Using analytics to create remarketing lists is a fantastic way to really narrow down the audience you want to hit. Let’s not waste any time — here is how you can prep. your website and activate your campaign.
1. Ensure you have the latest Google Analytics code with remarketing support on your site and auto-verify your work with Google Tag Assistant plugin for Chrome. Your tag should be noted as “Working” with no errors.
You’ll be replacing
ga.src = (‘https:’ == document.location.protocol ? ‘https://ssl’ : ‘http://www’) + ‘.google-analytics.com/ga.js’;
ga.src = (‘https:’ == document.location.protocol ? ‘https://’ : ‘http://’) + ‘stats.g.doubleclick.net/dc.js’;
View page source to make sure you’ve got it, then onto the races.
2. Open GA and head to the Admin tab, then remarketing lists. From here we have a few options.
Remarket to all visitors
Remarketing to all your site visitors can be a powerful tool if you are solely seeking awareness, or you have a varied e-commerce store. You can target all your visitors with display ads to keep your brand in front of them for longer, or you can use a promotion, like a coupon, to bring them back to your site for more conversions.
In most cases, however, you’re going to want to be a bit more selective of your audience.
Create Exclusion Lists
The most simple form of an “exclusionary” list would be one that contains all website converters, whether that means a completed lead form, or a purchase of a product. Simply select the second option “visitor who visited a specific page/section of my site” and enter the URL for your “thank you” page. Once you have your “all visitors” list and your converters exclusionary list, you can create a custom combination inside of AdWords and get started.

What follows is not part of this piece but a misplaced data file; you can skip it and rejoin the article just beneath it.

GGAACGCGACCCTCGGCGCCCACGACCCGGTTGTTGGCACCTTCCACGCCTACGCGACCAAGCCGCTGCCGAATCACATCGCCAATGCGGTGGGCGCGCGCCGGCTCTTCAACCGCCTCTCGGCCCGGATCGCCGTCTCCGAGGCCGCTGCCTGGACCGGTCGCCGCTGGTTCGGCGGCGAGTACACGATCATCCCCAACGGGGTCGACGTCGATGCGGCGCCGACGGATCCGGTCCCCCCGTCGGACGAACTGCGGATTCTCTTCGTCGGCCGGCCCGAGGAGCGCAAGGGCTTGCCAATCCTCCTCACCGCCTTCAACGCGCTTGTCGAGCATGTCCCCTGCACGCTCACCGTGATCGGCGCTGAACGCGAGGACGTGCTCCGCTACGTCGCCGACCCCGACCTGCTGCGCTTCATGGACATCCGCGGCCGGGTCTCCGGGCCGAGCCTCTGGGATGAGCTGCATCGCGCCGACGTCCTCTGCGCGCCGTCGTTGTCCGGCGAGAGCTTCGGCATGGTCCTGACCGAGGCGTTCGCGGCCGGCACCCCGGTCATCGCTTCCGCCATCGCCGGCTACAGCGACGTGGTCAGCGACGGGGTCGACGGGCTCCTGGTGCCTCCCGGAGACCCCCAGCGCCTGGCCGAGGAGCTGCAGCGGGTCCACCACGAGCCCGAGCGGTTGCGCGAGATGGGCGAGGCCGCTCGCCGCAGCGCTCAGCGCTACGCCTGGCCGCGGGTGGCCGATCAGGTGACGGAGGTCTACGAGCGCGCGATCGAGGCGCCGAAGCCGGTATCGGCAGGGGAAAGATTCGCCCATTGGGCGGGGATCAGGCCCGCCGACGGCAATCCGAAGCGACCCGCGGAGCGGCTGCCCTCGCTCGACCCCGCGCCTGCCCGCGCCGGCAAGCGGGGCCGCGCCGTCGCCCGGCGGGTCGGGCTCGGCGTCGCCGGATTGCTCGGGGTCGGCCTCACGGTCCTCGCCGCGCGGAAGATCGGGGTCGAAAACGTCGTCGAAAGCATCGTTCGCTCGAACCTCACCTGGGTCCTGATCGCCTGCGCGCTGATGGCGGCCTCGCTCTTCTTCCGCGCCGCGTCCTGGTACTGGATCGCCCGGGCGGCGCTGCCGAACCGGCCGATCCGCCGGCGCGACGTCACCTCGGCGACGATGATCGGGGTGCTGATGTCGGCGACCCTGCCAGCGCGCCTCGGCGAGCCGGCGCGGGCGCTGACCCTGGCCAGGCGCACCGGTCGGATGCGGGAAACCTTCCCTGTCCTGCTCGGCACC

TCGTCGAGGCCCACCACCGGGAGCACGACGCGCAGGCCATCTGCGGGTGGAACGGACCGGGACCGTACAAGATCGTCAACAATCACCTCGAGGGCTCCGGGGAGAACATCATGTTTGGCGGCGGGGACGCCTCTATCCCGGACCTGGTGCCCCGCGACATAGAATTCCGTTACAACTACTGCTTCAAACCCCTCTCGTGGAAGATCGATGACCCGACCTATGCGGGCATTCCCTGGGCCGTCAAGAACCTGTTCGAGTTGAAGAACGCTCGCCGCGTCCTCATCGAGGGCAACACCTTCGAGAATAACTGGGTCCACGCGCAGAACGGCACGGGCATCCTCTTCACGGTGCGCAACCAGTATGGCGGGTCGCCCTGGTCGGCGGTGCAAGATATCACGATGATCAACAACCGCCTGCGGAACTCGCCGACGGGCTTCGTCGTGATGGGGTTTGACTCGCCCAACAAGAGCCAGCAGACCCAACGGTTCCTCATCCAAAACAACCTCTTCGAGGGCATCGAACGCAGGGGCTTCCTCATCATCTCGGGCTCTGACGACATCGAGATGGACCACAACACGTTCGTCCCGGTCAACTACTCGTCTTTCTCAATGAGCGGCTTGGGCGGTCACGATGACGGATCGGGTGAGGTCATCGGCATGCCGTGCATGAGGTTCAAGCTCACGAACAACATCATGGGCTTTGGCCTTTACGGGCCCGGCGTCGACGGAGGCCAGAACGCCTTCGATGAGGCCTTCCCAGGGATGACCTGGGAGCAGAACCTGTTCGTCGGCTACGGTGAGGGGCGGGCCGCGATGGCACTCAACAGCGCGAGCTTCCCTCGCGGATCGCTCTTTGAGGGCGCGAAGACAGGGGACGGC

Now that we’ve got the basics down, let’s look at some cool ways we can use remarketing to hit a specific audience.
Target Brand Newbies
If you’ve got a limited budget, consider targeting only those who just recently learned about you, rather than those who already are familiar with your brand. Let’s say your biz is called “Joe’s Bakery” — people searching for Joe’s Bakery already know about your quality products, like muffin-tops and caramel flan.
Select the fourth option to use visitor segments and add a dimension/metrics filter to target keywords. From here I recommend creating a filter with your top keywords that don’t include your brand term. For Joe’s Bakery, I might suggest using muffin tops and flan. Any time a visitor comes in on these keywords, they’ll be added to our remarketing list and we know they came in searching for pastry terms, rather than brand ones.
Target By Count of Visits
Here is where we can start to get really specific – we can leverage this filter to target people that have hit our site more than once. If somebody comes back multiple times, we can assume they are very interested in our product if they have not yet converted. We can target these users with specific ads like promotions to push them over the conversion line.
I recommend browsing the list of filters and experimenting. I guarantee you will find one filter that will be advantageous to your specific campaign if you are a little creative.